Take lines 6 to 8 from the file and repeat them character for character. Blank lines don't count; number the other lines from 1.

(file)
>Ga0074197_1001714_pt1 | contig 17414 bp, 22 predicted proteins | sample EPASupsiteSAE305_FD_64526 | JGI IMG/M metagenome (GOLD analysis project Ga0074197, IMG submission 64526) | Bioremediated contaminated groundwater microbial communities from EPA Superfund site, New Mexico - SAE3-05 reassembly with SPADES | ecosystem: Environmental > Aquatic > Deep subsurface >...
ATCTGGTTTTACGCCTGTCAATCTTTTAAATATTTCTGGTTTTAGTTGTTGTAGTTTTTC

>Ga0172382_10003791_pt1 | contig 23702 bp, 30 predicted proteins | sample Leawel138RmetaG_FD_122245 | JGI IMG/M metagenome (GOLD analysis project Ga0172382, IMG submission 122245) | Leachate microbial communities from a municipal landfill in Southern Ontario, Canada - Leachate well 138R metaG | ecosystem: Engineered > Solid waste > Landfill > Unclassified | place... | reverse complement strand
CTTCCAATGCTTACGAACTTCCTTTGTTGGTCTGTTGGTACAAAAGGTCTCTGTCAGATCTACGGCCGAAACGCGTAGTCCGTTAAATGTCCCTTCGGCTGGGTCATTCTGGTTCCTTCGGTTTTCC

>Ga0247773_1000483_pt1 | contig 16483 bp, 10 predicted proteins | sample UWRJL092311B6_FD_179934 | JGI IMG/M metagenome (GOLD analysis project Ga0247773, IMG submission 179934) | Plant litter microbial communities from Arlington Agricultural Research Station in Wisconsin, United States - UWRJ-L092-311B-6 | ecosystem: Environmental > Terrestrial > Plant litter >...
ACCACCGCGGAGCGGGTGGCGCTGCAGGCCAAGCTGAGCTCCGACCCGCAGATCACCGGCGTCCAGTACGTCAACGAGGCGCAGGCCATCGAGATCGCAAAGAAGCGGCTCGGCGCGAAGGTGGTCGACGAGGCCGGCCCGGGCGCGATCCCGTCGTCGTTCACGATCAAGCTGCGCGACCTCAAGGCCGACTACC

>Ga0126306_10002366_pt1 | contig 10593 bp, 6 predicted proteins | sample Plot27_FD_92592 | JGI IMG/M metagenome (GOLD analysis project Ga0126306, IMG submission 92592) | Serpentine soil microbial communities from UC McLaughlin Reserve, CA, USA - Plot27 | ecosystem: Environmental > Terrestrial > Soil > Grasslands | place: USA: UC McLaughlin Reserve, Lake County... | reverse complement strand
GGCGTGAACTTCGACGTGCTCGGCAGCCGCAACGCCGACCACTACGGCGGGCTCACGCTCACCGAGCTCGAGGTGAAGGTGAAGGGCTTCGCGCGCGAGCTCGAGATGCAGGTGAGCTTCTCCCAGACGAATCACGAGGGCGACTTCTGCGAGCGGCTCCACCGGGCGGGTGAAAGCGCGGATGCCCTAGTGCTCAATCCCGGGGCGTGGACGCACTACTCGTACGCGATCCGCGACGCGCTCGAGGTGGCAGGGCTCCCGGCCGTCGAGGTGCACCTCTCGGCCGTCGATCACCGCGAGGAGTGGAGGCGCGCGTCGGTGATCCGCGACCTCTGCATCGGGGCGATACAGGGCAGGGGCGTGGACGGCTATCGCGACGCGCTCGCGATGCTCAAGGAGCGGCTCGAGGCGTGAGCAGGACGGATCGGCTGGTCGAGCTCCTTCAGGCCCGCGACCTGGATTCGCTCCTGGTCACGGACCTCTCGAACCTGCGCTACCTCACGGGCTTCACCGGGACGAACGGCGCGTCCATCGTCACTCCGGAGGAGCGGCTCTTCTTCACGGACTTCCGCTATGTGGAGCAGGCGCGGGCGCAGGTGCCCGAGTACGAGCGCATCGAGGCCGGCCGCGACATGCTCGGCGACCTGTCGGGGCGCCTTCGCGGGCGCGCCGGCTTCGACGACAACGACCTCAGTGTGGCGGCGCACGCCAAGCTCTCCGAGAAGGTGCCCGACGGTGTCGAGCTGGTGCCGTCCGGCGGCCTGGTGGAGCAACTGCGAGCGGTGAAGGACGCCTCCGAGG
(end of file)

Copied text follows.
ACCACCGCGGAGCGGGTGGCGCTGCAGGCCAAGCTGAGCTCCGACCCGCAGATCACCGGCGTCCAGTACGTCAACGAGGCGCAGGCCATCGAGATCGCAAAGAAGCGGCTCGGCGCGAAGGTGGTCGACGAGGCCGGCCCGGGCGCGATCCCGTCGTCGTTCACGATCAAGCTGCGCGACCTCAAGGCCGACTACC

>Ga0126306_10002366_pt1 | contig 10593 bp, 6 predicted proteins | sample Plot27_FD_92592 | JGI IMG/M metagenome (GOLD analysis project Ga0126306, IMG submission 92592) | Serpentine soil microbial communities from UC McLaughlin Reserve, CA, USA - Plot27 | ecosystem: Environmental > Terrestrial > Soil > Grasslands | place: USA: UC McLaughlin Reserve, Lake County... | reverse complement strand
GGCGTGAACTTCGACGTGCTCGGCAGCCGCAACGCCGACCACTACGGCGGGCTCACGCTCACCGAGCTCGAGGTGAAGGTGAAGGGCTTCGCGCGCGAGCTCGAGATGCAGGTGAGCTTCTCCCAGACGAATCACGAGGGCGACTTCTGCGAGCGGCTCCACCGGGCGGGTGAAAGCGCGGATGCCCTAGTGCTCAATCCCGGGGCGTGGACGCACTACTCGTACGCGATCCGCGACGCGCTCGAGGTGGCAGGGCTCCCGGCCGTCGAGGTGCACCTCTCGGCCGTCGATCACCGCGAGGAGTGGAGGCGCGCGTCGGTGATCCGCGACCTCTGCATCGGGGCGATACAGGGCAGGGGCGTGGACGGCTATCGCGACGCGCTCGCGATGCTCAAGGAGCGGCTCGAGGCGTGAGCAGGACGGATCGGCTGGTCGAGCTCCTTCAGGCCCGCGACCTGGATTCGCTCCTGGTCACGGACCTCTCGAACCTGCGCTACCTCACGGGCTTCACCGGGACGAACGGCGCGTCCATCGTCACTCCGGAGGAGCGGCTCTTCTTCACGGACTTCCGCTATGTGGAGCAGGCGCGGGCGCAGGTGCCCGAGTACGAGCGCATCGAGGCCGGCCGCGACATGCTCGGCGACCTGTCGGGGCGCCTTCGCGGGCGCGCCGGCTTCGACGACAACGACCTCAGTGTGGCGGCGCACGCCAAGCTCTCCGAGAAGGTGCCCGACGGTGTCGAGCTGGTGCCGTCCGGCGGCCTGGTGGAGCAACTGCGAGCGGTGAAGGACGCCTCCGAGG